My sister had one of the first Barbies. No bendy legs or moving wrists but a doll that brought the promise of the empowerment of being a grown-up who could make all her own decisions. She was pretty and had flipped up hair like our mother. Barbie liked nice outfits, shoes and accessorized, just like our mother, our aunts and our step mother. Her store-bought clothes were expensive, so my grandmother would design and make clothes with the scraps of material from other sewing projects. My grandpa made clothes chests for Barbie and Ken from wooden Japanese orange boxes. My Barbie also had a car, so she was not limited in her travel. My mother did not learn to drive and get her white, Maverick until the year Neil Armstrong walked on the moon. I knew a car meant freedom. Barbie also had a carrying case so I could bring her with me to the park, the beach, houses of cousins, my friends and my father. Her wide range of clothing allowed her to be dressed appropriately for any activity.
It was not until I went off to university and cut my feminist teeth that Barbie fell out of favour with me. I baulked at the notion that society had limited expectations that women should look, act, and present in a deferential way or conform to the expectations of others. By then the slam was no longer that of Manitoba Premier, R.P. Roblin, that “nice women don’t want the vote.” It was the notion that a woman voicing her opinion was less than desirable. A man could assert strong opinions and be celebrated as “assertive”. A woman doing the same thing was labelled with “aggressive”.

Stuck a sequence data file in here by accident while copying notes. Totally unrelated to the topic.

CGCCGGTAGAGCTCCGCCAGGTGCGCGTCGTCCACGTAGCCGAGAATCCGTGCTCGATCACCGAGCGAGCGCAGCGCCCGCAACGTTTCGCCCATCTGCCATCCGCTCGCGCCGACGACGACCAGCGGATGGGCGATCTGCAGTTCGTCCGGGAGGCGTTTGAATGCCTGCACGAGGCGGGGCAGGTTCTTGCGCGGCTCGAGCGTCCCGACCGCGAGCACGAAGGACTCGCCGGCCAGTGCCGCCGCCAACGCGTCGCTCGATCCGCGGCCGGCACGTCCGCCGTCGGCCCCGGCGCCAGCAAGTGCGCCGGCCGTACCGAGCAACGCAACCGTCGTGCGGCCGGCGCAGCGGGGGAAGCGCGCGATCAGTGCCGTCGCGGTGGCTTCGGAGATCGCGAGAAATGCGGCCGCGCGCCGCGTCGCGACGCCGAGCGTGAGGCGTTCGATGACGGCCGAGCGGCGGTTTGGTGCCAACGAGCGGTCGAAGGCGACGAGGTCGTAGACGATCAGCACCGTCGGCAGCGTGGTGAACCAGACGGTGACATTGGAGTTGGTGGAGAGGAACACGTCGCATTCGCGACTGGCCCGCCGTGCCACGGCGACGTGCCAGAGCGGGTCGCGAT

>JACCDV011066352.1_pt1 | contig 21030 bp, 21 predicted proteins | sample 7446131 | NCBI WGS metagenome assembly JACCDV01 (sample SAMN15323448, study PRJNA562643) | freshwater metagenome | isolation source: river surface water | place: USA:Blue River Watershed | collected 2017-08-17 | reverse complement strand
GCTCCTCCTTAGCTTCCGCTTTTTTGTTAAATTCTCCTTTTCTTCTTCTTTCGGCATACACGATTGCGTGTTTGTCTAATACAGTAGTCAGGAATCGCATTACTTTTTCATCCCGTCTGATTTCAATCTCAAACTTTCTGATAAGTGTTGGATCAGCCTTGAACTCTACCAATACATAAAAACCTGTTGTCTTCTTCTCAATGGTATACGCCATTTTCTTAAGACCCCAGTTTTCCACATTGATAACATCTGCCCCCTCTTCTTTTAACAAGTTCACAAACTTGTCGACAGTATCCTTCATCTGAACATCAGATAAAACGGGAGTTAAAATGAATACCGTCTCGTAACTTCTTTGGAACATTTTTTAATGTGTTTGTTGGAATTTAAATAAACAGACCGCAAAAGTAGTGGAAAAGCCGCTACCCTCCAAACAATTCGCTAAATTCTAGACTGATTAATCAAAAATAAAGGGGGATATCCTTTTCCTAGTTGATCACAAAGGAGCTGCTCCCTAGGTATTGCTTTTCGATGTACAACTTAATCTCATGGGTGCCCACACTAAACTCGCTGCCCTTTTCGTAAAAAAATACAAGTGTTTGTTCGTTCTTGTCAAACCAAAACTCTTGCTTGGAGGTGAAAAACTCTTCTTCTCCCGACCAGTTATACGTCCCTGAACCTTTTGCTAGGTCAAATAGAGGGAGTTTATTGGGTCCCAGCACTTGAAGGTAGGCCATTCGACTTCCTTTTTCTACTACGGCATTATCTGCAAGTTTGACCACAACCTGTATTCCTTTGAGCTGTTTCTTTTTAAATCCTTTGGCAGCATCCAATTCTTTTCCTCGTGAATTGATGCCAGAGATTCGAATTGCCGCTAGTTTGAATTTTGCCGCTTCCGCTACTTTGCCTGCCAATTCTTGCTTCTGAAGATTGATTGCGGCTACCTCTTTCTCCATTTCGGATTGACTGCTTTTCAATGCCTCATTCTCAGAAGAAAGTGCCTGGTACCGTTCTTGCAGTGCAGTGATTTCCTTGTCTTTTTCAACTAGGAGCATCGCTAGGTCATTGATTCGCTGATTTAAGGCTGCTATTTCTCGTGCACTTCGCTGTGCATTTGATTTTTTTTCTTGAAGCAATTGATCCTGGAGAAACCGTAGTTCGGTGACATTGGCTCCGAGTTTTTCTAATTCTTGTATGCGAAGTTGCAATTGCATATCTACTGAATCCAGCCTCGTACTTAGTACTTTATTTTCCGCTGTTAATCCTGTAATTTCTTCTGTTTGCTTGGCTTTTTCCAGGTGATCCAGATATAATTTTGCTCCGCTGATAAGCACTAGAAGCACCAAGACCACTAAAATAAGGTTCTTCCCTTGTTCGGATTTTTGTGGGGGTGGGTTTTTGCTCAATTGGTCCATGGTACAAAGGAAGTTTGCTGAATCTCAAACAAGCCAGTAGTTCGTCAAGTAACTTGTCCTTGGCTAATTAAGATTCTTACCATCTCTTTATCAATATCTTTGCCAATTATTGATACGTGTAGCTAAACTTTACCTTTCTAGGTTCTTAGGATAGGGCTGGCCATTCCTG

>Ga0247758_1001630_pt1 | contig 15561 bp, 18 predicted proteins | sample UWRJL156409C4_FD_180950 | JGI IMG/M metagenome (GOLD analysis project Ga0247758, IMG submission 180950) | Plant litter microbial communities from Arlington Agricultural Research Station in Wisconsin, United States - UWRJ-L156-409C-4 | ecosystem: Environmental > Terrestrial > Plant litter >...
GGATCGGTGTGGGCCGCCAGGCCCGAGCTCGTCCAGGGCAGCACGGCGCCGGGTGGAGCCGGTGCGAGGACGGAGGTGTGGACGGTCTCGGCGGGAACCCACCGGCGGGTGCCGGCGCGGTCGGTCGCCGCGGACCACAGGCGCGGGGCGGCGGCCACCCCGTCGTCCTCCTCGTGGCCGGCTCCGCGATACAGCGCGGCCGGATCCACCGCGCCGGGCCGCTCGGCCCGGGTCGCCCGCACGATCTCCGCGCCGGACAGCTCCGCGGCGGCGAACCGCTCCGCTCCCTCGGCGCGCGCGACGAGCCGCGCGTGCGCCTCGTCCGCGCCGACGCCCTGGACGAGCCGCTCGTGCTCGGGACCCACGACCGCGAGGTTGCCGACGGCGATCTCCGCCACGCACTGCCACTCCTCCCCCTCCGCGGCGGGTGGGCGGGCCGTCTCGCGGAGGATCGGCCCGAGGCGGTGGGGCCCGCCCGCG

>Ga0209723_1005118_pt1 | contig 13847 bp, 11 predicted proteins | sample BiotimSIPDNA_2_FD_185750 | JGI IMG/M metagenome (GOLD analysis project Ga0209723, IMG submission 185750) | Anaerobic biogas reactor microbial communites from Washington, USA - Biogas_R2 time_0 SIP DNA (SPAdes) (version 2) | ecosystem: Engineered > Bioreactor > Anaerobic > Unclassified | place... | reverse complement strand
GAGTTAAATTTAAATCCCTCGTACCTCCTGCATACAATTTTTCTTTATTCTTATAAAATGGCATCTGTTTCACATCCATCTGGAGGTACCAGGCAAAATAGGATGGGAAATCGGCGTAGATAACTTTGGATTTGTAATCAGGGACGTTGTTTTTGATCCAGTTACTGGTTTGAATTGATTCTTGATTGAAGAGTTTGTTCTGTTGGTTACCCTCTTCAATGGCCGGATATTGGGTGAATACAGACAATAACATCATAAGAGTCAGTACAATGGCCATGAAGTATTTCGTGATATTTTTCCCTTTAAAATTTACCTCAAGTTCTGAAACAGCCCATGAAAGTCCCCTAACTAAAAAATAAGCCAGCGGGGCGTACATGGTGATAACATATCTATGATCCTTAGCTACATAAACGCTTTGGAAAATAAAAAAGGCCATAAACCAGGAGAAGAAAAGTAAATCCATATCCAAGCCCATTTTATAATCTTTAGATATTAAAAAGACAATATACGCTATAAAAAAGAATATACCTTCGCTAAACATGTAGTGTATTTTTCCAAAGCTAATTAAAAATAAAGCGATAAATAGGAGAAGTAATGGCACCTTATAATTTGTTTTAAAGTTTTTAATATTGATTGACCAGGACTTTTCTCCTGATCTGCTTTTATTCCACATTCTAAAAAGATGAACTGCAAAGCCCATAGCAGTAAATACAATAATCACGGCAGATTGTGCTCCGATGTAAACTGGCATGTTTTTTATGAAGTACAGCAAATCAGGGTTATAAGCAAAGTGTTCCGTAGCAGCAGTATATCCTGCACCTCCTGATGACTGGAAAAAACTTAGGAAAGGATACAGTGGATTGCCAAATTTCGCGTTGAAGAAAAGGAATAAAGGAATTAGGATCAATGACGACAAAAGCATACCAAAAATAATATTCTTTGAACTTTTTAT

As a teacher and a mother, I worried about helping young girls to find their voice and embrace the many opportunities open to them. I bemoaned when my students wrote Barbie adventure stories, especially when I was framed as the Barbie or her friend. I refused to buy my daughter a Barbie. When all she wanted for Christmas was a Barbie, my friends rallied and bought her several “Go, Girl” dolls. I loved them. They came with a themed sports outfits and gear, had flat feet and looked athletic. My daughter politely said thanks for the hiker, the soccer player, and the skier snowboarder dolls. She was clearly not impressed with these dolls, although she loved participating in all of the activities. She was thrilled with the one “real” Barbie from the Fashionista line, with long blonde hair and accessories. She was delighted that my “retro” Barbie collection of clothes and shoes fit her so Barbie could have some variety in her outfits.